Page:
Wisdom//

What Surgery Can Teach Us About Overcoming Partisan Divide

There's simply no room for an empathy gap across an operating table.

Courtesy of xmee / Shutterstock
Courtesy of xmee / Shutterstock

We both sensed it immediately — that gut-wrenching feeling one experiences in the operating room when something challenging is about to occur. Tensions rose as our voices grew more passionate.

However, we were not in the middle of an operation. Instead, my attending surgeon and I were taking a break when a politically charged comment revealed our strongly differing opinions about the current political climate in this country. 

A crowd of physicians and nurses quickly gathered around us as what began as a spark quickly grew into a wildfire. The conversation washed back and forth with no reconciliation for nearly half an hour.  

According to a 2017 Pew Research Center report, political partisanship is at its highest point since 1994 — the number of people who hold highly unfavorable and antagonistic views of the other side has doubled. Political discord now exceeds other divisions based on gender, race and ethnicity, religious observance or education. These differences of opinions are now overflowing into our workplace and homes, triggering debates down the party line by a mere mention of a term or name. 

Physicians, like everyone else, are not immune to this state of polarization. Although we understand that human beings are 99.9 percent genetically identical, we, too can be quick to focus on our differences instead of our common humanity. Emerging evidence shows that political leanings can influence physician decision-making on certain health issues. Furthermore, political division has profound implications for empathy — a necessary skill for connecting with and treating patients. Recent research led by Emile Bruneau, a cognitive neuroscientist, demonstrated that when people confront other identity groups, they can generate an “empathy gap.” In his study, regardless of how empathetic participants were at baseline, they felt less empathy towards other groups when they were introduced to triggers that influenced them to more closely resonate with their own group identity. 

In our conversation, my attending and I were both falling into the same empathy gap that had landed not only us, but the entire nation, in the present situation — allowing highly-charged political identities to drain our empathy, to the point of overriding our long-standing relationships with each other. As passions grew, he and I were tempted to mistakenly judge the entirety of each other’s character — as cold or naïve — based on just one difference of opinion.

This is precisely when our past experiences of operating together with the same goals and values shone through. We knew that our common humanity far outweighed our differences. We had learned to operate with fluency, anticipating each other’s movement. We both trusted the other’s judgment and character. We both knew that we deeply cared about our patients, our colleagues and humanity. No difference in political rhetoric could challenge this foundation.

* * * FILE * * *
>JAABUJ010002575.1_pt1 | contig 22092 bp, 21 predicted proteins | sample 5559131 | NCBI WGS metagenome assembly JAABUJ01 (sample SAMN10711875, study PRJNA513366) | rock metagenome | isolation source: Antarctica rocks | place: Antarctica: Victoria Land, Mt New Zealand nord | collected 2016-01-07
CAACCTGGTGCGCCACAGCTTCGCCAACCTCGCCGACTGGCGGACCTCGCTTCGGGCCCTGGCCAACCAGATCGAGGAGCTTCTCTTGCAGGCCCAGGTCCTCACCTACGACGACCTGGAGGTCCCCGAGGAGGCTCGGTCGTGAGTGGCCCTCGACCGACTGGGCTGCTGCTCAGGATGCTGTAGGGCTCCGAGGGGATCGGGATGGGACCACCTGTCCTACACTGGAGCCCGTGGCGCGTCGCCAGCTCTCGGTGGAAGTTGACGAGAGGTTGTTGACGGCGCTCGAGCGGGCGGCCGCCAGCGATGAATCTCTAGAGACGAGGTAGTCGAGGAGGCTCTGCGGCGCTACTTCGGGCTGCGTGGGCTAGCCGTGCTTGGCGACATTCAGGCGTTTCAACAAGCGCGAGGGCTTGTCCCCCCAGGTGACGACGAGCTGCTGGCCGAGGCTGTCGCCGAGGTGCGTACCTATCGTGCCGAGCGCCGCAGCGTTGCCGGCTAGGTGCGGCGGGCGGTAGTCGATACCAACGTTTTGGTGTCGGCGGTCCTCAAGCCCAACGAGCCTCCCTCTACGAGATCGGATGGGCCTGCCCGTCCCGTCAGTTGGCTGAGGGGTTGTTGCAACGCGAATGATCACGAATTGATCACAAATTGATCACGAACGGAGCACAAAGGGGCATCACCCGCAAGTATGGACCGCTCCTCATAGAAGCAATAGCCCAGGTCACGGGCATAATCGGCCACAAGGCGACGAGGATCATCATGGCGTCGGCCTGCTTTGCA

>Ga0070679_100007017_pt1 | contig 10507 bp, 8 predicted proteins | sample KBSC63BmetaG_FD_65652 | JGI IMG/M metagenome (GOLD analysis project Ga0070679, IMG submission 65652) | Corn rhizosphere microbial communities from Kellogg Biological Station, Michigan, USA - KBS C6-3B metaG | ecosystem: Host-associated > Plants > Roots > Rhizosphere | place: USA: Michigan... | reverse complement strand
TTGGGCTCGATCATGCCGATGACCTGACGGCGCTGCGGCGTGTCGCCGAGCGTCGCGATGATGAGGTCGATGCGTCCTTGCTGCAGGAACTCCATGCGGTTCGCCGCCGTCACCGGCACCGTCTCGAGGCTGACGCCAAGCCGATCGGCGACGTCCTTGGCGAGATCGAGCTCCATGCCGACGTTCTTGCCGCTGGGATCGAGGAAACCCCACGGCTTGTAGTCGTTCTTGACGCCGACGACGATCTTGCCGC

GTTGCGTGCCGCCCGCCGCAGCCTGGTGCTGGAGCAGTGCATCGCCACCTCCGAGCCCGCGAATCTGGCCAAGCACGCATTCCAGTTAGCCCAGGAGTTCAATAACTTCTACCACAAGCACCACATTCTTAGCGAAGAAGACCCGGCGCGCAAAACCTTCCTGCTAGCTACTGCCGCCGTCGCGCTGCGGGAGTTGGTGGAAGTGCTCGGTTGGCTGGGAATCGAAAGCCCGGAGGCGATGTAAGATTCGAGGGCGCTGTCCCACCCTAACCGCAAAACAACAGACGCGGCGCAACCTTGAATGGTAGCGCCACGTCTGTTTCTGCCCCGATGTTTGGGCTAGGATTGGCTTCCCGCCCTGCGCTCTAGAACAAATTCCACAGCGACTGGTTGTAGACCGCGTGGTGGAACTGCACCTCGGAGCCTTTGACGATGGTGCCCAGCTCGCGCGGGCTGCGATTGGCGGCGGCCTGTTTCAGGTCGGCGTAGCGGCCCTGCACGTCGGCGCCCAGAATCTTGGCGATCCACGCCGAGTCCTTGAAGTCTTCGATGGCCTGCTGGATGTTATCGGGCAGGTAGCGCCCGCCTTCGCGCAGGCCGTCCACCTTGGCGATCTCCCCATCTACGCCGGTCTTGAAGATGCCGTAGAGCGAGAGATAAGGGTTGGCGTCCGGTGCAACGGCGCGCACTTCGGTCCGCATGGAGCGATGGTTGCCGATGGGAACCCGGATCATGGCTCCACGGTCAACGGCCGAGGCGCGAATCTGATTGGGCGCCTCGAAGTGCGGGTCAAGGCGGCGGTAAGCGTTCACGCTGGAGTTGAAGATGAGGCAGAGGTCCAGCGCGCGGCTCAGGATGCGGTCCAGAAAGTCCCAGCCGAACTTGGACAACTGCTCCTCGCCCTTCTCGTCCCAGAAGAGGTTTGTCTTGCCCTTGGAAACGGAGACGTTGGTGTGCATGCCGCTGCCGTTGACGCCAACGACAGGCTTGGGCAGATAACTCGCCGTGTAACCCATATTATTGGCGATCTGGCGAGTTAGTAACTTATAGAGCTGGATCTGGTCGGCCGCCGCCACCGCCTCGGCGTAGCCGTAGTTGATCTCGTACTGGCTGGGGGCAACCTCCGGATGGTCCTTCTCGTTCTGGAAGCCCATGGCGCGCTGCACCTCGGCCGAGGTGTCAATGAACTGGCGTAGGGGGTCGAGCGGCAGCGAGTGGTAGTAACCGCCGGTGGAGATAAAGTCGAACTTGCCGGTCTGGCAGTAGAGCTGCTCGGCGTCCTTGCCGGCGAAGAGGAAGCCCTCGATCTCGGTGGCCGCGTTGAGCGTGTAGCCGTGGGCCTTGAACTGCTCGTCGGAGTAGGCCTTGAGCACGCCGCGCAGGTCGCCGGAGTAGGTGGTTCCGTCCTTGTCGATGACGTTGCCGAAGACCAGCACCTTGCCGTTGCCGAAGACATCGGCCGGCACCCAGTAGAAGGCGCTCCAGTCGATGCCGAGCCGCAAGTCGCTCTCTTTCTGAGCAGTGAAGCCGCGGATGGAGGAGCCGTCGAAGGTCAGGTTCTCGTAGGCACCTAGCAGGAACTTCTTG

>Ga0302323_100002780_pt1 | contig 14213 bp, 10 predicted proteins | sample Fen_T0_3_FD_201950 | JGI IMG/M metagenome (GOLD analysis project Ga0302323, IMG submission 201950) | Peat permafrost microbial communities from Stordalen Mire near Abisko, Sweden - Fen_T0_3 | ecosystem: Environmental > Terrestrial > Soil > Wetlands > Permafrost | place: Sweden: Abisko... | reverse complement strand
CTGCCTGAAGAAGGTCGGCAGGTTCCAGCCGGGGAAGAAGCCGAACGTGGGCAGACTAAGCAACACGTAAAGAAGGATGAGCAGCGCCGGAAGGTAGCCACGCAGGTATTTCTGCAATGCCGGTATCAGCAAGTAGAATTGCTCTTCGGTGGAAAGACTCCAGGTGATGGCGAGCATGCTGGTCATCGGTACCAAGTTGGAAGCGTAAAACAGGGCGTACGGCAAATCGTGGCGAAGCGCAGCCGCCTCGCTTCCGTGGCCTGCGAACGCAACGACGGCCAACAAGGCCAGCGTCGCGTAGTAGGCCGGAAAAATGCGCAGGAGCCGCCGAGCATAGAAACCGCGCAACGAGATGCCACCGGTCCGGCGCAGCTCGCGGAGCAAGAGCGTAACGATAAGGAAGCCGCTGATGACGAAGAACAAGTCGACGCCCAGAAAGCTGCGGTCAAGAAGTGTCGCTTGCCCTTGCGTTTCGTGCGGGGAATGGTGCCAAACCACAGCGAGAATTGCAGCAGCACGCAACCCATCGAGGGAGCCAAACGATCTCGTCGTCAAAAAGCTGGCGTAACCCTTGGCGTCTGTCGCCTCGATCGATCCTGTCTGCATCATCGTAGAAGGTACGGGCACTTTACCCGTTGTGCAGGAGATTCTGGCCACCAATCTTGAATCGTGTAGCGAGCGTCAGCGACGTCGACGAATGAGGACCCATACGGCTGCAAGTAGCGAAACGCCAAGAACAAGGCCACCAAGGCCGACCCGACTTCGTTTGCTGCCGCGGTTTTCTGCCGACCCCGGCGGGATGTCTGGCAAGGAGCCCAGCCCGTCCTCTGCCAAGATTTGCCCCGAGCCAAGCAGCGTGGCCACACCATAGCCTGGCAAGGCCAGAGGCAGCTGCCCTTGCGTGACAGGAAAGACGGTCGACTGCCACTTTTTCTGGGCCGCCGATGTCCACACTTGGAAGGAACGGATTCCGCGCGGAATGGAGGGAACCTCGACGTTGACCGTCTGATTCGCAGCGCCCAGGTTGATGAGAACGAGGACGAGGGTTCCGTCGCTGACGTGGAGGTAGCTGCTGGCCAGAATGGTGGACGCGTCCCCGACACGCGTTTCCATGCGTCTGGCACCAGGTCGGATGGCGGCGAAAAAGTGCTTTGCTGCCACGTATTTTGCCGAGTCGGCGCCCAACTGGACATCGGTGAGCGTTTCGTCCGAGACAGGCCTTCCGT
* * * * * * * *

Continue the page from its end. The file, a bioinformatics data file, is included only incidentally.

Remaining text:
We continued our conversation privately in the physician’s lounge near the operating rooms. Inside this protected space where we had first built our rapport over long hours of operating, we were able to speak plainly and honestly for hours. When the end of the day neared, we both stood up from our chairs, exhausted but refreshed. Through listening to each other we broke through our empathy gap and reached political reconciliation. 

In the operating theatre, surgeons stand across the table, heads bent over the care of another human, both with different experiences and instincts but joined by a common purpose–the patient at the center. Our positions can lead us to see the operation somewhat differently. 

However, regardless of which side of the table we stand, the goal of the operation remains unchanged — to heal our patients when they are ill and vulnerable. There cannot be an empathy gap across the operating table. We are all more complex and share more commonalities than our superficially charged political identities may project. It took meeting one of the most compassionate surgeons I know — and a heated debate — to learn this lesson deep in my heart. 

In medicine, it is especially important to carry this mindset into our day-to-day interactions. It is easy to forget about the common humanity that we all share, not only with our colleagues, but also with our patients when we categorize them based on a single attribute that we may not agree with. Labels and judgment can color our interactions, especially when we are feeling fatigued, stressed or burnt-out. Taking time to focus on commonalities will inspire greater empathy and improved care. 

The relationship between my attending and I has not changed since that day. Though we still stand across the table from each other, both literally and sometimes figuratively, we still carry out the operation before us in harmony, brought to the center by the patient before us. 

Jason Han, M.D., is a resident in cardiothoracic surgery in the Perelman School of Medicine at the University of Pennsylvania. The opinions expressed in this article do not represent those of the University of Pennsylvania Health System or the Perelman School of Medicine.

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